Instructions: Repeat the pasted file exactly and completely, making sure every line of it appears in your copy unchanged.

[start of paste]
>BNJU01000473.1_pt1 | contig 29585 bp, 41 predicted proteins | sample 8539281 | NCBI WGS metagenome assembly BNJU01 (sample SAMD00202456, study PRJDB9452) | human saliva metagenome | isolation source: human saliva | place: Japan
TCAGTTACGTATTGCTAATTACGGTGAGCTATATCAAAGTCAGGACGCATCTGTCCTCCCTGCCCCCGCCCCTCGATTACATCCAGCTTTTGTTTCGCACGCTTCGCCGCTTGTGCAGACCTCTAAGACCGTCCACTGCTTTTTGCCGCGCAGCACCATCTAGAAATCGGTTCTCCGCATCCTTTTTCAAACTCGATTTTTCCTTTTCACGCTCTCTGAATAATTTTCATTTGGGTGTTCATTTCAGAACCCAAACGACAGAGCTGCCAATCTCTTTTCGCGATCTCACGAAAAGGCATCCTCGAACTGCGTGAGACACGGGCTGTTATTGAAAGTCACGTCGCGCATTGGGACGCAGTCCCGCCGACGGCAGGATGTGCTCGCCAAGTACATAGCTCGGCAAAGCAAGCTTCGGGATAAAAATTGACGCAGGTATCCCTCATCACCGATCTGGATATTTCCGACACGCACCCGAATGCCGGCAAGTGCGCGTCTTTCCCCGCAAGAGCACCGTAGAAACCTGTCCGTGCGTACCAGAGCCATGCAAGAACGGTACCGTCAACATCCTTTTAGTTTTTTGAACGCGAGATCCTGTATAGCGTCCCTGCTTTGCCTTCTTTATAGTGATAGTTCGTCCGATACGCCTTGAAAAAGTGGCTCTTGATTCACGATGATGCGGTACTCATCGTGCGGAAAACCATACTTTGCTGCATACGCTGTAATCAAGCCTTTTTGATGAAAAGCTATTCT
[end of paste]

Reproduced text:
>BNJU01000473.1_pt1 | contig 29585 bp, 41 predicted proteins | sample 8539281 | NCBI WGS metagenome assembly BNJU01 (sample SAMD00202456, study PRJDB9452) | human saliva metagenome | isolation source: human saliva | place: Japan
TCAGTTACGTATTGCTAATTACGGTGAGCTATATCAAAGTCAGGACGCATCTGTCCTCCCTGCCCCCGCCCCTCGATTACATCCAGCTTTTGTTTCGCACGCTTCGCCGCTTGTGCAGACCTCTAAGACCGTCCACTGCTTTTTGCCGCGCAGCACCATCTAGAAATCGGTTCTCCGCATCCTTTTTCAAACTCGATTTTTCCTTTTCACGCTCTCTGAATAATTTTCATTTGGGTGTTCATTTCAGAACCCAAACGACAGAGCTGCCAATCTCTTTTCGCGATCTCACGAAAAGGCATCCTCGAACTGCGTGAGACACGGGCTGTTATTGAAAGTCACGTCGCGCATTGGGACGCAGTCCCGCCGACGGCAGGATGTGCTCGCCAAGTACATAGCTCGGCAAAGCAAGCTTCGGGATAAAAATTGACGCAGGTATCCCTCATCACCGATCTGGATATTTCCGACACGCACCCGAATGCCGGCAAGTGCGCGTCTTTCCCCGCAAGAGCACCGTAGAAACCTGTCCGTGCGTACCAGAGCCATGCAAGAACGGTACCGTCAACATCCTTTTAGTTTTTTGAACGCGAGATCCTGTATAGCGTCCCTGCTTTGCCTTCTTTATAGTGATAGTTCGTCCGATACGCCTTGAAAAAGTGGCTCTTGATTCACGATGATGCGGTACTCATCGTGCGGAAAACCATACTTTGCTGCATACGCTGTAATCAAGCCTTTTTGATGAAAAGCTATTCT